The Singapore government, via its Ambassador to the United States Ashor Kumar Mirpuri, has challenged the Washington Post on its article about Singapore’s anti-fake news law which the paper said amounted to “censorship” and had a “chilling effect” on freedom of expression.
In a letter dated 7 December to the Post, Mr Mirpuri wrote, “Censorship entails banning or suppressing offending material. But the Government has not banned or suppressed anything. It has only required Facebook to append to the offending post a link to a factual correction. The original post remains intact.”
He added, “Readers can read it together with the Government’s response, and decide for themselves which tells the truth. This can no more have ‘a chilling effect on online free expression’ than your publishing this letter can stun The Washington Post into silence.”
The article by the Pulitzer prize-winning publication dated 2 December titled “Facebook issues disclaimer demanded by Singapore Government” is a report about the second direction issued by the Singapore government to Facebook to correct a post on States Times Review’s Facebook page which it says contains falsehoods. The direction was issued under the newly minted Protection from Online Falsehoods and Manipulation Act (POFMA).
The article was later updated to also include excerpts from Mr Mirpuri’s letter. In it, he had invited Mr Robertson to engage with any Singaporean minister on a debate on the topic, with the ambassador adding that the proceedings can be “live-streamed on Facebook”.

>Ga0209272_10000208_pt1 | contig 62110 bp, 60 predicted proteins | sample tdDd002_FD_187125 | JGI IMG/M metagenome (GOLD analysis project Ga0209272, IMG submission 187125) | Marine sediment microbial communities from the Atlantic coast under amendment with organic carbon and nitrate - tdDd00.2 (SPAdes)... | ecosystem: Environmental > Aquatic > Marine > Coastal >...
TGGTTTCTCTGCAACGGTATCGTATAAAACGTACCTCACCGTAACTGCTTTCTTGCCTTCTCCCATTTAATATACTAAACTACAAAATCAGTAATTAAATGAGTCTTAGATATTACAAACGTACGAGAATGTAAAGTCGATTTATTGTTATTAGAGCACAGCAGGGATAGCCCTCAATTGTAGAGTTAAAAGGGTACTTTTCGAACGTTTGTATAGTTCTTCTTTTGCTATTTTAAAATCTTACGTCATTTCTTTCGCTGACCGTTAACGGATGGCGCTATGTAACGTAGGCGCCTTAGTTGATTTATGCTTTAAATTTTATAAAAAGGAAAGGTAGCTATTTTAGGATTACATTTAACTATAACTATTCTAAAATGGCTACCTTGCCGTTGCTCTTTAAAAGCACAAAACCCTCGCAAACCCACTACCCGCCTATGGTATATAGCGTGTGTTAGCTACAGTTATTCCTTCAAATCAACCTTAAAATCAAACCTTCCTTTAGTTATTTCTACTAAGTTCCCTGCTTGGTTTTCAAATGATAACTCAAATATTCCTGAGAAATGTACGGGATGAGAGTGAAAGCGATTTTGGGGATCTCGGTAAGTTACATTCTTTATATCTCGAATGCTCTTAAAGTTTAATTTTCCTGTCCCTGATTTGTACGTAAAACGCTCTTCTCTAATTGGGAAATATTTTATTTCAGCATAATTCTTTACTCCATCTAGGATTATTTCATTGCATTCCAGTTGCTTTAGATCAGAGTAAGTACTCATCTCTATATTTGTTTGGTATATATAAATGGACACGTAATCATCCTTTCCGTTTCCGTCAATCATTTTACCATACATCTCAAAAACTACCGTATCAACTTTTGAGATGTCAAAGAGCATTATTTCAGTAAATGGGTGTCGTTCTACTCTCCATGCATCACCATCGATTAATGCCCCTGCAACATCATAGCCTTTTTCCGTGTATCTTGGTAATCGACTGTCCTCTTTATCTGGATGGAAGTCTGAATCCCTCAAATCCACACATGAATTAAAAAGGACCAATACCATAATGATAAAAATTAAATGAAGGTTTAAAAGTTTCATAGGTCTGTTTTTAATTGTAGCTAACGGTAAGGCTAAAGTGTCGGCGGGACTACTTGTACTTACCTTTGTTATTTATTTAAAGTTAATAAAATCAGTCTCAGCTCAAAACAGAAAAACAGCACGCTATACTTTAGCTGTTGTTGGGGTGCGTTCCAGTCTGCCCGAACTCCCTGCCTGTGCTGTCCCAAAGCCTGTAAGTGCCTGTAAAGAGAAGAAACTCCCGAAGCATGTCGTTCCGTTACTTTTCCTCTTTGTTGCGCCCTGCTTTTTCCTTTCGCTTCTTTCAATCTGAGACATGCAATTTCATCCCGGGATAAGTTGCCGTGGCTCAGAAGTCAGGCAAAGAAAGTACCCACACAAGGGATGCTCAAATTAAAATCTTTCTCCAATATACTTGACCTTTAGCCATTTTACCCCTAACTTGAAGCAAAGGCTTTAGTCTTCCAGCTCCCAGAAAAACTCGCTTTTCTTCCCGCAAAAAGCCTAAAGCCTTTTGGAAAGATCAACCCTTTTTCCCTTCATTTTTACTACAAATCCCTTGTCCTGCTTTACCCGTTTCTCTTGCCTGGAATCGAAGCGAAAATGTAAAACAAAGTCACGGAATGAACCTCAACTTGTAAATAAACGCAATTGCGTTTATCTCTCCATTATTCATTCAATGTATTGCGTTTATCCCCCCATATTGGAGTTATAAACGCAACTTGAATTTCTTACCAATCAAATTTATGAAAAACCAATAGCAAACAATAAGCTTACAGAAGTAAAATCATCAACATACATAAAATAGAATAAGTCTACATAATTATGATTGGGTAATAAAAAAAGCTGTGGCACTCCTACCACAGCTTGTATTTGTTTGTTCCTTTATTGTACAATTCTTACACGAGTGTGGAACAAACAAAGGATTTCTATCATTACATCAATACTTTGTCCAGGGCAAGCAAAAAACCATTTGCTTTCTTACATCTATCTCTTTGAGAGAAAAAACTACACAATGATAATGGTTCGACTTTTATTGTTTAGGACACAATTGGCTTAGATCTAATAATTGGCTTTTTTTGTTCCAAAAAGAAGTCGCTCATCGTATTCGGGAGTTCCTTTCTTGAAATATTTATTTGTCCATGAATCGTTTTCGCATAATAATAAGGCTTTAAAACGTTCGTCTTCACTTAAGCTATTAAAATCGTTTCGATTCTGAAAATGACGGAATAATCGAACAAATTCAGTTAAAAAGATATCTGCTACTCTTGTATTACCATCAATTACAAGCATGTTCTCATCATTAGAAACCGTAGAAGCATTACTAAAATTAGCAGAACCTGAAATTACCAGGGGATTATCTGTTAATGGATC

Mr Mirpuri, who has written to the Washington Post before (Singapore has a right to fight online falsehoods with its laws, 15 April 2019), went on to say that Singapore is especially vulnerable to threats of online falsehoods being an English speaking, diverse society that is open to the world.
“Your paper, like many others, has called out tech companies for publishing and spreading falsehoods online, and warned of the threat this poses to democracy,” he wrote.
“Pofma seeks to restore balance to the debate, by requiring tech companies to carry clarifications to reach the same target audience as the false statements.”
The Washington Post article noted that an order was issued to States Times Review (STR) to run a correction on one of its Facebook posts which contained accusations about the arrest of an alleged whistleblower, something the government denied. Editor of STR Mr Alex Tan declined to comply, stating that he is an Australian citizen and does not live in Singapore.
Subsequently, the Singapore government issued an order to Facebook to run a disclaimer on the offending STR post. The Post notes that this is the first time an American tech company is known to have complied with POFMA.
Facebook did so with a disclaimer on the post that read: “Facebook is legally required to tell you that the Singapore government says this post has false information.”.
The Post article said, “It’s the first time an American tech company is known to have complied with the country’s Protection from Online Falsehoods and Manipulation Act (POFMA), which took effect in October.”
It went on to describe the law as “one of the most aggressive statutes drafted to date as governments around the world step up their regulation of tech giants”.